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CASA DE ORO – For much of the last 30 years, a small elementary school just beyond the south side of Mt. Helix has been a quiet anchor for families seeking affordable private education for their children.
Under the dedicated guidance of its Principal Karen Laaperi (picture right), Santa Sophia Academy, a Catholic school, has served generations of families in Casa de Oro's multi-cultural community, consistently sending its graduates on to the best high schools in San Diego County and a high percentage on to the nation’s best colleges.
But with virtually little warning and no consultation with the school community, parents say, the San Diego diocese suddenly decided to enforce a policy that hadn't been enforced for years and is forcing Laaperi to leave her post.
In a letter to the school community, John Galvan, director of the diocese office for schools, informed the school community that he had decided to enforce a “long-standing diocese policy’’ that restricts relatives supervising family members.
Laaperi, with permission of the diocesan leadership at the time, hired her son, employing him as a teacher. Parents say the diocese was aware of the original hiring and allowed it. Now, suddenly, the diocese made a decision that is forcing the principal to leave after decades of exemplary service.
Laaperi has attempted to keep a low profile despite the angry parents. In an email to to the parents which was shared by parents with LaMesaToday.com, Laaperi tried to calm the situation saying "It is my opinion there is nothing to gain in seeking legal action or making this public. I believe we should always strive for our reputation to be an image of Christ to all who know us or may come to know us.''
Kevin Eckery, vice chancellor of the San Diego Diocese, acknowledged that the nepotism rule had not been enforced under the previous bishop, but the organization began conversations about the rule soon after new Bishop Robert McElroy was appointed in 2015.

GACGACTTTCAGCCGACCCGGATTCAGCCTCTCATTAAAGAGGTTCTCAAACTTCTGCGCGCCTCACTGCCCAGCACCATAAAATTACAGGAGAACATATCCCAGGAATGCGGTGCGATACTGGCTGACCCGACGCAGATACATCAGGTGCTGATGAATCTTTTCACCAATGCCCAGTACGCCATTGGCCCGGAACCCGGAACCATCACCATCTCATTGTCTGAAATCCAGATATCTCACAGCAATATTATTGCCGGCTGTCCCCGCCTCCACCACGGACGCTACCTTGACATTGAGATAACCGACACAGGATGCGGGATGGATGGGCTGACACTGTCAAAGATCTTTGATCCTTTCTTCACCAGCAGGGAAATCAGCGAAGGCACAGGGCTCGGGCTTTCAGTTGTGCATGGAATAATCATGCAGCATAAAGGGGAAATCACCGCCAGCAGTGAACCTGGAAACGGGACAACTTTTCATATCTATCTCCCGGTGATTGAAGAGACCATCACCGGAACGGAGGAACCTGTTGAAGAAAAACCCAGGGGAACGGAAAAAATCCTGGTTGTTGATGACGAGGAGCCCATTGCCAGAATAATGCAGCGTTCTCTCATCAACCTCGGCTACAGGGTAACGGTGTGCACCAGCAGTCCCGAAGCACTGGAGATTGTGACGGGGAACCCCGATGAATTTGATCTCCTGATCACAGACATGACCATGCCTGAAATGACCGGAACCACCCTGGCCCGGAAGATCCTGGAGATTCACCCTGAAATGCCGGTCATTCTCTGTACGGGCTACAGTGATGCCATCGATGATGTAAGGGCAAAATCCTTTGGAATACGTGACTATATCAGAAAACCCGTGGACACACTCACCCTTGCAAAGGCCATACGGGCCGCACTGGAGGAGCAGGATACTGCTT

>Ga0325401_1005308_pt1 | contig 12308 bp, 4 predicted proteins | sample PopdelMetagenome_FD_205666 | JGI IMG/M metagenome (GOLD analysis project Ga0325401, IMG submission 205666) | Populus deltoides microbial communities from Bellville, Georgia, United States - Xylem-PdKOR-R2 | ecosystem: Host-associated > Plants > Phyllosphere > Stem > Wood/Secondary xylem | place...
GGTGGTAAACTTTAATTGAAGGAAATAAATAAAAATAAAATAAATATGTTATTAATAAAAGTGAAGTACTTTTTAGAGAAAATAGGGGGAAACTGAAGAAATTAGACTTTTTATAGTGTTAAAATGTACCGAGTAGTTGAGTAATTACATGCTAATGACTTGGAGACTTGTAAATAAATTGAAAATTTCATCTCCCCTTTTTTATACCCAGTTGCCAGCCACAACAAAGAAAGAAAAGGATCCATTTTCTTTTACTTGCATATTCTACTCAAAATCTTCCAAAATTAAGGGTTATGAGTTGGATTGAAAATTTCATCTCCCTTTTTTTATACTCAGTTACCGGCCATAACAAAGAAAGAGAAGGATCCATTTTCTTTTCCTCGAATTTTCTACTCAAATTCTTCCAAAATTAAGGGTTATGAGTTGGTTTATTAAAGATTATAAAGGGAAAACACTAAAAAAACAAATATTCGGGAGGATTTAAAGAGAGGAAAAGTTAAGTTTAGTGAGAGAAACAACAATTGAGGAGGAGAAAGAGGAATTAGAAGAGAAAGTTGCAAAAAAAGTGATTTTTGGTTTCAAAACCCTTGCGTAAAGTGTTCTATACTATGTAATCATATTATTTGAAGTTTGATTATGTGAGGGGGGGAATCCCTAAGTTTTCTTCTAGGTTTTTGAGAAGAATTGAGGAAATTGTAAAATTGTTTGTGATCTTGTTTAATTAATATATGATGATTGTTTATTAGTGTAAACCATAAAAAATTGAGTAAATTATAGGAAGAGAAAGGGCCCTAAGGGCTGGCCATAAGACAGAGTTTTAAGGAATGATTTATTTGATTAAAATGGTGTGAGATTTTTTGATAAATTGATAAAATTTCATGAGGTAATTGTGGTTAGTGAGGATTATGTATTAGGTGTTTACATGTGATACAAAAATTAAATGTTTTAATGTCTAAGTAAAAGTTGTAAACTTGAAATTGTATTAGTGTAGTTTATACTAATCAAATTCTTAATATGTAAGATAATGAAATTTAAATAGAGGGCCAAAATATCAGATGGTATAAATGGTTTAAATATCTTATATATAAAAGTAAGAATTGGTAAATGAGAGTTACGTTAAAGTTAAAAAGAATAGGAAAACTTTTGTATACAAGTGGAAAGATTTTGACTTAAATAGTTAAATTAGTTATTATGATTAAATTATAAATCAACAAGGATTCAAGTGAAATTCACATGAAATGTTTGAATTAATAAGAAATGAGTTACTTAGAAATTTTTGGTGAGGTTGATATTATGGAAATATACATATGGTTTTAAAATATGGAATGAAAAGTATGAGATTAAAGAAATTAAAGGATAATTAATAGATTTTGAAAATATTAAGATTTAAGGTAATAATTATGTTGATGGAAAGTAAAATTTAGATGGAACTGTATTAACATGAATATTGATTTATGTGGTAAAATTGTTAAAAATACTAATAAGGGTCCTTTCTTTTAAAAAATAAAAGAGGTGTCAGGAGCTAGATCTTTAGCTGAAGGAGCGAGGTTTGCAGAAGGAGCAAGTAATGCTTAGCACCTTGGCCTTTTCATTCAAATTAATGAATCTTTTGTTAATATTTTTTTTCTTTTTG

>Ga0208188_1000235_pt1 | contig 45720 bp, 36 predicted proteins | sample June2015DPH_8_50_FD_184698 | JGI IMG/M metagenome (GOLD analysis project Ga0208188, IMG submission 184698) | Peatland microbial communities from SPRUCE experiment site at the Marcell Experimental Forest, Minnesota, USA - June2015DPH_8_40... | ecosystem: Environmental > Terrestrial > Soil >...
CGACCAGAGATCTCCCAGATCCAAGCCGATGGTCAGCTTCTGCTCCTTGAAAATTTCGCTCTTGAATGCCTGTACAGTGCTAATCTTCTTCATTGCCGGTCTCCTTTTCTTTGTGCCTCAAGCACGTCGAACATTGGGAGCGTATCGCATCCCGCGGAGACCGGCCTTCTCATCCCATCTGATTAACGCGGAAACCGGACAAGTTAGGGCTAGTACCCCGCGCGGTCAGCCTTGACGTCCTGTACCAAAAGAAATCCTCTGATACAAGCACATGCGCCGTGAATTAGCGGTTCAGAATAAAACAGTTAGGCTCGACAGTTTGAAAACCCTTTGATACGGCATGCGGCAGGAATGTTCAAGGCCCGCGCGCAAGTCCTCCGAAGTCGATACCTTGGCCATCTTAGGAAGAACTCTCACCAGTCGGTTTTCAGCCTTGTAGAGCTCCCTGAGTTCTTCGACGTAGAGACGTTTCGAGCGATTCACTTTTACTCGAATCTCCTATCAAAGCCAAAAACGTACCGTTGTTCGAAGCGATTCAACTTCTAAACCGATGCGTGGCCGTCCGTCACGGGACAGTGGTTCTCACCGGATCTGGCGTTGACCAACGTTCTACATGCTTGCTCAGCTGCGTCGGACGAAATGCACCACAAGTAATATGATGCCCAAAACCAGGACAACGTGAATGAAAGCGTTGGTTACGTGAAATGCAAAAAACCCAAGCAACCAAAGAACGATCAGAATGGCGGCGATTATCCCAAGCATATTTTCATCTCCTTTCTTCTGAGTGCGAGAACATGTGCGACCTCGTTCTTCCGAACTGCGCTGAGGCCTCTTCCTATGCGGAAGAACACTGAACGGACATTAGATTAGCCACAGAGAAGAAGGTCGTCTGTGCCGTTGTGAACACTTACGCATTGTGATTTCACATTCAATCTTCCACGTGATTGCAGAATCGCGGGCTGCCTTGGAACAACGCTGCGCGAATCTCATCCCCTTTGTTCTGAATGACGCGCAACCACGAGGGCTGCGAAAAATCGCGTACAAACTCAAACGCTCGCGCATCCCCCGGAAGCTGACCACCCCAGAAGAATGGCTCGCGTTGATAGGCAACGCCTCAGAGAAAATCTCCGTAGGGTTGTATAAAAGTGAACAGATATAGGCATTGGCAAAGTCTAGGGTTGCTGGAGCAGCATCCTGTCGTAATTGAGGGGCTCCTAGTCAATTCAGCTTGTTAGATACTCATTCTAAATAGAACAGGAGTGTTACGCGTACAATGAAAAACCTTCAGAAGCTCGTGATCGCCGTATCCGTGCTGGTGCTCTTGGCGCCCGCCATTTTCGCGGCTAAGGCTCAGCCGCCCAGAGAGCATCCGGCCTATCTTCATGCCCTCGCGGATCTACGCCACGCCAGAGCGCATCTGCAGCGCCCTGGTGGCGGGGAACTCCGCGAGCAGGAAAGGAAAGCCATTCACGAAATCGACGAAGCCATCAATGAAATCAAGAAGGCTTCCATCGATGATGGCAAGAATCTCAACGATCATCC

Eckery said the move at Santa Sophia was not spurred by specific complaints, but that he was aware there were "some expressions of discomfort'' on the part of parents who didn't want to discuss teacher performance with the principal.
Colleges and universities often find ways to create alternate reporting lines for family members working together, but "in a small school there aren't many options,'' he said. "The teachers report directly to the head of school.''
In her note to the school families Laaperi wished the school community well. She said she would finish out the school year and would continue to support the education mission of the school.
Laaperi repeated that she wanted the school community to keep the school and the children's needs first, but it was clear this decision was not sitting well with many closely associated with the school. Some are threatening legal action.
Many in the school community felt this was another example of the diocese ruling from on high as if the principal was a parish priest who could be reassigned without parishioner input. Eckery said it is not diocese practice to discuss such personnel issues with a school's parents.
One long-time supporter of the school circulated a note through social media expressing outrage that was typical of many of the Laaperi's admirers. The text is printed here:
I received, as many of you did, a letter announcing that an arbitrary administrative decision is taking from this great school one of the greatest educators in the San Diego area. Though Ms. Laaperi has accepted this action and has responded with grace, I do not believe the school community should accept this action without further discussions with the people or person who has made this poor decision. In a church beset with opaque and troubling management throughout its handling of church scandals, it is inconceivable that the same hierarchy would make such a poor decision for the Santa Sophia community without a full and transparent process.
I know I don't need to convince the generations of parents who watched Ms. Laaperi transform this school through force of her spirit and talents into a jewel of this region. All over America there are successful young lives still playing out that had the seeds of success planted by this woman, this leader, this inspirational and caring educator. We should not let her go quietly into the darkness that spurred this decision. We should demand that the Bishop appear before us and explain how, after nearly three decades, a bureaucratic decision like this can be issued from on high with so little explanation. All over San Diego, couples who work in academic settings, are hired as a team to accommodate their lives and to enrich the institutions seeking talent. Issues of nepotism and supervisory conflicts are easily handled through transparent, creative management steps.
I am afraid this decision smacks of the old church. The people of San Diego and the children of our community are diminished by this decision. Please join me in writing to the Bishop and demanding a meeting so our school community can participate in this issue. To deny future generations of the skills Ms. Laaperi has honed over three decades is, in my view, a sin.
Laaperi referred parents to the Santa Sophia Pastor Devdas Masillamony or to Galvan's diocese office.